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LiveScience: “Our Ancestors Had Floppy, Flexible Feet” The flip-flops of the past weren’t footwear, but rather feet. That’s 99 percent evolutionary spin and 1 percent imagination.
Okay, perhaps those percentages aren’t quite balanced properly; nonetheless, the connection between our ancestors’ feet and gibbon feet isn’t found in the fossil record.
They then begin their next step by lifting the heels first, then push their feet off the ground using their toes.
Rather, it’s the idea of the University of Liverpool’s Evie Vereecke, who believes our supposed “ape-like ancestors might have walked like today’s gibbons,” reports LiveScience.
The origin of Vereecke’s idea is actually a striking admission on the part of evolutionists: how could our “mostly tree-climbing ancestors” walk upright, given they lacked “specialized walking feet”? Vereecke, noting that gibbons walk upright more than a tenth of the time, video-recorded gibbons walking at a zoo in Belgium. She developed a computer model using the recordings and determined that—like ballerinas, LiveScience notes—gibbons land on their toes before their heels hit the ground. They then begin their next step by lifting the heels first, then push their feet off the ground using their toes.
According to LiveScience, the motion is actually quite the opposite of the way humans walk:
Unlike gibbons’ flat feet, we have arched feet with an elastic band along the sole. . . . In essence, our feet go from an arched or upside-down “U” shape to flat when walking, while gibbons’ feet change from flat to “U” shaped.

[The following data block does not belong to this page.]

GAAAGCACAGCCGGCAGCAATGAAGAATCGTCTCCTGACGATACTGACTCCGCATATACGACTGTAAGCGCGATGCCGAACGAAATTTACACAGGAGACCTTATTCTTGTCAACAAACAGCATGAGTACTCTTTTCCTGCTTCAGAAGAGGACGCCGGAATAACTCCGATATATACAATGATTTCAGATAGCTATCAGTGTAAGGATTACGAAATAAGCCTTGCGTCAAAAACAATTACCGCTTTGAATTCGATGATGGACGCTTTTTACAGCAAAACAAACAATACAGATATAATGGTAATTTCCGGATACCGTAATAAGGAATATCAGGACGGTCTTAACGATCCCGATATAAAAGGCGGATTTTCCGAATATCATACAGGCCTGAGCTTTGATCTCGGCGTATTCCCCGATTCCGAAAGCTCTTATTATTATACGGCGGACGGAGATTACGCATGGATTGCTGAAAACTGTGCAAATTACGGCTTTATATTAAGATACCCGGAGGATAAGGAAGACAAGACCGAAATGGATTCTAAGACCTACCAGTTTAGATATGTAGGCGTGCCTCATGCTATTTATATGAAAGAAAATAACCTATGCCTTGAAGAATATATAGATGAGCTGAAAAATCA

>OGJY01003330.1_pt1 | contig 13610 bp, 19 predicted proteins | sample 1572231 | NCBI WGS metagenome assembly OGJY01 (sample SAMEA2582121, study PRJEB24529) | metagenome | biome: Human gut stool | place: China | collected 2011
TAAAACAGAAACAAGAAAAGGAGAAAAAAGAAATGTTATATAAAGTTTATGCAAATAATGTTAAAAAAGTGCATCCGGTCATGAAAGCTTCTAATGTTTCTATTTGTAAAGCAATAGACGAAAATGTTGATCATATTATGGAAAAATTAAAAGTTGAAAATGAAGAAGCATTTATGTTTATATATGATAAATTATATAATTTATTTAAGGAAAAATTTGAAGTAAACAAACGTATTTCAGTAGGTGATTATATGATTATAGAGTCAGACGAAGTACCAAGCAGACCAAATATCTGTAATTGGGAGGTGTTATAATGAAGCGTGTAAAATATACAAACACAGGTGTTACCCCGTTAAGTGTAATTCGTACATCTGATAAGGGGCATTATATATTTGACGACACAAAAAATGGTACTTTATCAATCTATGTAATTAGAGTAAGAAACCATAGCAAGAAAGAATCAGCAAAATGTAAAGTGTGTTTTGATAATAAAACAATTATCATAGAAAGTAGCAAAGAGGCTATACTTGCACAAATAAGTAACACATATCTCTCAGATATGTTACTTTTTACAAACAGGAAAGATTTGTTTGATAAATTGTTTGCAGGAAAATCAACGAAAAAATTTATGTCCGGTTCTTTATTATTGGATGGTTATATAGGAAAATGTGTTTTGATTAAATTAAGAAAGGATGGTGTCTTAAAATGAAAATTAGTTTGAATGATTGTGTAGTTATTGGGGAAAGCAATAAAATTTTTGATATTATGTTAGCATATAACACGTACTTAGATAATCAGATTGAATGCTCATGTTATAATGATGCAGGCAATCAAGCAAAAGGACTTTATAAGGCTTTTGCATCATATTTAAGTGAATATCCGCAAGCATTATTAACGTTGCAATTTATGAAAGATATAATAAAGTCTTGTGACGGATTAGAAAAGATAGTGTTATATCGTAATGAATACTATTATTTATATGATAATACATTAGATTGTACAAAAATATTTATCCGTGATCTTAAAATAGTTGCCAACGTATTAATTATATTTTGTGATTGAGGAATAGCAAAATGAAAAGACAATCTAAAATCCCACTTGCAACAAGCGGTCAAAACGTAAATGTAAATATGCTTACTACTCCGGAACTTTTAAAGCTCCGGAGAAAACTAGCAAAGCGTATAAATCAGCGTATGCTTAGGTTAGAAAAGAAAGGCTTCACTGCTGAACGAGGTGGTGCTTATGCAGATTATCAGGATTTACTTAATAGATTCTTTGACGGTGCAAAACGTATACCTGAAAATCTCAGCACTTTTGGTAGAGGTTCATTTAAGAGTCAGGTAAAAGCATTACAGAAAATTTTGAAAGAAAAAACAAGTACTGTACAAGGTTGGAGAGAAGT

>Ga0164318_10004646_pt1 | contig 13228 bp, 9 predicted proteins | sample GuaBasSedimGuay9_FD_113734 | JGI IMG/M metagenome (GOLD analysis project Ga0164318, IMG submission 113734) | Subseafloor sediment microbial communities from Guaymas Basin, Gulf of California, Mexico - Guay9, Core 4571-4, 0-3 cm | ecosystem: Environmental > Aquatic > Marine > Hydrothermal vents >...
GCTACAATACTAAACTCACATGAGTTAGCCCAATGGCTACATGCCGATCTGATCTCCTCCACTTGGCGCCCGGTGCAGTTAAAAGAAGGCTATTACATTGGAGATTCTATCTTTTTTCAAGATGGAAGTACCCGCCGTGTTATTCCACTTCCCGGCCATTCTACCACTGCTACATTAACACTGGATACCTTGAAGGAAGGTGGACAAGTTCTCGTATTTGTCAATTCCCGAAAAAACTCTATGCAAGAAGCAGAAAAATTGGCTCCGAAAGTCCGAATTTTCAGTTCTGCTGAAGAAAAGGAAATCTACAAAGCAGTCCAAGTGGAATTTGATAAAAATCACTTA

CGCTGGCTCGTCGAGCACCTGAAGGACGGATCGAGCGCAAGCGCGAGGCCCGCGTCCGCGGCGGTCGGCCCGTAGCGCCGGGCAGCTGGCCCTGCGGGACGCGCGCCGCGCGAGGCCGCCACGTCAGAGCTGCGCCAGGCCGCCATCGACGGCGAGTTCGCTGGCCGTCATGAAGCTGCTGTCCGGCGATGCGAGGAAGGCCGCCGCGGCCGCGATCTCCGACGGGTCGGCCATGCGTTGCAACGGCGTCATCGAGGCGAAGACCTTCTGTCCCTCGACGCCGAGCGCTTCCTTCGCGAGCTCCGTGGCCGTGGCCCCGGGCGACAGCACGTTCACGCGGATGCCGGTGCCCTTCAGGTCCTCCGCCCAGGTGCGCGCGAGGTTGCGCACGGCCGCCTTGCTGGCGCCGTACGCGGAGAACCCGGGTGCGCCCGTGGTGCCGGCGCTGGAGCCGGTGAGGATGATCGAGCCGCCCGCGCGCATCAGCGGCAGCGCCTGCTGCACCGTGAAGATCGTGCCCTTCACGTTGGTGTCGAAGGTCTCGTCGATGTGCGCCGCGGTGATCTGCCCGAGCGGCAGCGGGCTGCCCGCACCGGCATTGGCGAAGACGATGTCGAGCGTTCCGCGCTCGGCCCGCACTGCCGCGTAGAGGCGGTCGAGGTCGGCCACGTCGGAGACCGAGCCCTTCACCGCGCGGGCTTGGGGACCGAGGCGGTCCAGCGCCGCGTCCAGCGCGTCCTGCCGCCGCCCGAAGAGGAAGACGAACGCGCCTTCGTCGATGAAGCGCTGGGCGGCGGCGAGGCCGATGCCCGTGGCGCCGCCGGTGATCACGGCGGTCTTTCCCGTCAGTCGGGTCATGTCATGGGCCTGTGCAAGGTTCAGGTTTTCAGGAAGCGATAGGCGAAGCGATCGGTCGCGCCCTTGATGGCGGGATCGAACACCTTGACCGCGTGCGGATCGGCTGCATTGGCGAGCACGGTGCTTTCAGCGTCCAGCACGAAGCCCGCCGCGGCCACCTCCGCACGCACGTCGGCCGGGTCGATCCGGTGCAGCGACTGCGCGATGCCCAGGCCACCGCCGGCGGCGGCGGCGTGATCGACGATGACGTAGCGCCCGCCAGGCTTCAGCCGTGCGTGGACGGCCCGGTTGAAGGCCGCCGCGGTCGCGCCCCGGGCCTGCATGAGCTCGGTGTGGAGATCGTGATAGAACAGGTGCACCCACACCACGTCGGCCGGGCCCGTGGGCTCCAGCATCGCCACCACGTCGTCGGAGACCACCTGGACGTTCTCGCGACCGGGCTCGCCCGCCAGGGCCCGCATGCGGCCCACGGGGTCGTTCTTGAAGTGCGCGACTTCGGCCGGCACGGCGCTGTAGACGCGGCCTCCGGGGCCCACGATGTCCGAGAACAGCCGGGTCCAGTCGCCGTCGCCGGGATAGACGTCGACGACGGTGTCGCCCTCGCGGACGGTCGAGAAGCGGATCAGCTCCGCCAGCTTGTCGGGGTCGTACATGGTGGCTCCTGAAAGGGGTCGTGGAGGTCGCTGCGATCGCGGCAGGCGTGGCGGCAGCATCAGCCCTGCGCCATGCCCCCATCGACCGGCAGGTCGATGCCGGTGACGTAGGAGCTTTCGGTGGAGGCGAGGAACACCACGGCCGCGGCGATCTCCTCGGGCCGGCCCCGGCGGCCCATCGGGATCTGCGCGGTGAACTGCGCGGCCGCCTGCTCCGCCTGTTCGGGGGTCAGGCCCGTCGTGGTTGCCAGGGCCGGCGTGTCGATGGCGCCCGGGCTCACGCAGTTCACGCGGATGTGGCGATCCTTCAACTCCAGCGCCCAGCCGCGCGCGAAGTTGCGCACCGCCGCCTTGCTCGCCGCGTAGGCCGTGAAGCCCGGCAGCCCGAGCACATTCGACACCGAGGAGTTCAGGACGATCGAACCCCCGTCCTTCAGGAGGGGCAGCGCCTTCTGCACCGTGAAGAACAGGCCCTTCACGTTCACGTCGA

In her research, which was published in the Journal of Experimental Biology, Vereecke concluded that “even if you have these flat, flexible feet, you can walk upright quite efficiently . . . it doesn’t restrict or limit your abilities even though you don’t have this specialized foot structure as modern humans.”
The question is, how does this connect human ancestors to “walking” apes? The research actually is strong evidence for the opposite: apes, when walking upright for short periods of time, do it quite differently than humans!
But Vereecke, referencing Lucy, stated, “We have some fossil remains of hominin feet, and those indicate that our early ancestors had floppy, flexible feet.” Or could it be that those “flexibly footed” fossils aren’t human ancestors at all?
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